While there are a few tools out there for helping you run tabletop RPGs online, I can't help but feel that the big step that will really make it easy and rewarding is still to come.

What I'm playing

Yesterday I finally got around to organising a game of Viewscream, which is a kind of larp system that is designed to be played through a group video chat, using Google Hangouts or Skype. I was fortunate enough to play with three of the most experienced and competent LARPers I know, which really contributed to the game being a success. The system gives you characters who are the last surviving members of a starship crew, separated and dealing with emergencies before they can make their escape. The system is also set up so that it is impossible for everyone to make it out alive.
I am looking forward to trying the game again with a different scenario to make the most of the webcam format. Other players were prepared with props such as lights and cables to be messing with and code that they would throw up onto the screen as damage reports. I struggled a bit myself with coming up with suitable technobabble, but the other players carried it well. I'm also excited at how easy it seems to write a scenario yourself.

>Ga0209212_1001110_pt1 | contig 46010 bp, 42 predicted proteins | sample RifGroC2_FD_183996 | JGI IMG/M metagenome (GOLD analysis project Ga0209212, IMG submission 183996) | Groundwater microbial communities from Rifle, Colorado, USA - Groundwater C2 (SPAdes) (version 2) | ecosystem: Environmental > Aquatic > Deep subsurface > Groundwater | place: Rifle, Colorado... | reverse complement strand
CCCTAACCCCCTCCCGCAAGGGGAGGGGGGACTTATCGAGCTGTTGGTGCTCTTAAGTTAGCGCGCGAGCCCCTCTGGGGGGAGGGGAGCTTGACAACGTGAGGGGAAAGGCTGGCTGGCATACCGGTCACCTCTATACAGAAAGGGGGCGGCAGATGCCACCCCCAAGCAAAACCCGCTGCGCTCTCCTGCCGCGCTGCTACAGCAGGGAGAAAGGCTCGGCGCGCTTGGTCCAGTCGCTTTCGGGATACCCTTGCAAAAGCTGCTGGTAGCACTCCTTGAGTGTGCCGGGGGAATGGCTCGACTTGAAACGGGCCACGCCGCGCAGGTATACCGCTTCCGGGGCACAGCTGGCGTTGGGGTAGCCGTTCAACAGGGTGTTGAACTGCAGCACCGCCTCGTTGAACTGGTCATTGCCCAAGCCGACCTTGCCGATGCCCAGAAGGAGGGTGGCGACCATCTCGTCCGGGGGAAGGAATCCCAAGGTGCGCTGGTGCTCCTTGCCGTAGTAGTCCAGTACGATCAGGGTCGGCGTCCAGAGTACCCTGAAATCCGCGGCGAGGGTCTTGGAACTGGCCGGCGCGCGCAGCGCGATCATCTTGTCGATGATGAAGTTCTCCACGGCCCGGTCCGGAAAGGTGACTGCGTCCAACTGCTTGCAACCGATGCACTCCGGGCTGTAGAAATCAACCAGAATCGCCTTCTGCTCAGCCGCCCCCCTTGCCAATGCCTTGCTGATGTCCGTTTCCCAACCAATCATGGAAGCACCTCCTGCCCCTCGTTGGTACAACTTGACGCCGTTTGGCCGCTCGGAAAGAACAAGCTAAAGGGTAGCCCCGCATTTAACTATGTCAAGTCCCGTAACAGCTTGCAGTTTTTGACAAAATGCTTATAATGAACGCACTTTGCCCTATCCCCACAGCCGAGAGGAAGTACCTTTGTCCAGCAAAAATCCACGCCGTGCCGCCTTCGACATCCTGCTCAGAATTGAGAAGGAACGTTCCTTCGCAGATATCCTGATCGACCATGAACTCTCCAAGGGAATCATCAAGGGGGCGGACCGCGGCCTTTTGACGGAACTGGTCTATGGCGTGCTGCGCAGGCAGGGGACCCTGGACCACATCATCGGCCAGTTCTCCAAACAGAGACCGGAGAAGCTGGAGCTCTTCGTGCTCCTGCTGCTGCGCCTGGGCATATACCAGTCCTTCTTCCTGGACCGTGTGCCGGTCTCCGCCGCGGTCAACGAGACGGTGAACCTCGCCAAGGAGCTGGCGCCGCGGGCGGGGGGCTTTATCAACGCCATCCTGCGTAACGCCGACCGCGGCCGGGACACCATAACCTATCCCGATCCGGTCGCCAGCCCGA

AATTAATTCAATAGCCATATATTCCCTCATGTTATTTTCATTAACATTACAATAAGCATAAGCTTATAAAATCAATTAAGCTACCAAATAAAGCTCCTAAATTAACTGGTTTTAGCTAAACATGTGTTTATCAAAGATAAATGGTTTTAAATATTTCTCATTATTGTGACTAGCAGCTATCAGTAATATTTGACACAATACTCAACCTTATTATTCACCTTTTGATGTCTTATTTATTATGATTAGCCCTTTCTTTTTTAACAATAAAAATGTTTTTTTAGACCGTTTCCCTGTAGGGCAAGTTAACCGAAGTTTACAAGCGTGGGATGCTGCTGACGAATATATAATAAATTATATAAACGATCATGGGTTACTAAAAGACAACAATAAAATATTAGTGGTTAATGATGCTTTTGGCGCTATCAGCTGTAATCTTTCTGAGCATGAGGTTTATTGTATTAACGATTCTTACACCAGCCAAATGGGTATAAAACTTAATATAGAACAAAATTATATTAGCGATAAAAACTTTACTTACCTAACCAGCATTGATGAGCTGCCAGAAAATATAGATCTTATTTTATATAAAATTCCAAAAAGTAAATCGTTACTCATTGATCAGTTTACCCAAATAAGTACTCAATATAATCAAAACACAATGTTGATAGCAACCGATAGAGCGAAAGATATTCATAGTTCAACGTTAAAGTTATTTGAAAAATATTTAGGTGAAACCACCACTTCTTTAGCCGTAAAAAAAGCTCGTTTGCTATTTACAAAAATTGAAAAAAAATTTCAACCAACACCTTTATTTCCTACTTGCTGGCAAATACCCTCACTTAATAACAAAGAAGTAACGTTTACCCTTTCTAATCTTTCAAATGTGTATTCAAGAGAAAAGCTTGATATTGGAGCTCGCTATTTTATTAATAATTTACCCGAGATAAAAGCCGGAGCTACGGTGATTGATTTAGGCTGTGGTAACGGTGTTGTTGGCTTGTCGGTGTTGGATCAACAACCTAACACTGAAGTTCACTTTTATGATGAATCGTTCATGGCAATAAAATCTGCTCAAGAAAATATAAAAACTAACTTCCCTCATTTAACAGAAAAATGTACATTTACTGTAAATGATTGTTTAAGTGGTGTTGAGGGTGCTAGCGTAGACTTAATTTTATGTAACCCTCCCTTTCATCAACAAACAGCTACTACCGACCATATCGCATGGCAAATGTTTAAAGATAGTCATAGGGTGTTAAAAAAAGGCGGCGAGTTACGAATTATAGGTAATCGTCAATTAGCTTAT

Viewscream's design necessitates the use of technology, and I think this is a good direction for making online play better. When the technology is inherent to the design, it feels less like a barrier and more like a tool.

Here's a thing

This isn't exactly new, but it does relate well to the topic I ended up writing about today. A while ago, I got quite excited about the idea of creating hypertext fiction. Essentially, that's digital choose your own adventure books. This is one I made based on a Ryuutama scenario I ran. The tool I used was Twine and I highly recommend it if you are interested in creating these playable stories. I found it fairly easy to use and intend to use it as a teaching tool when I have my own English classes as a different approach to creative writing.



Viewscream cover



October 2017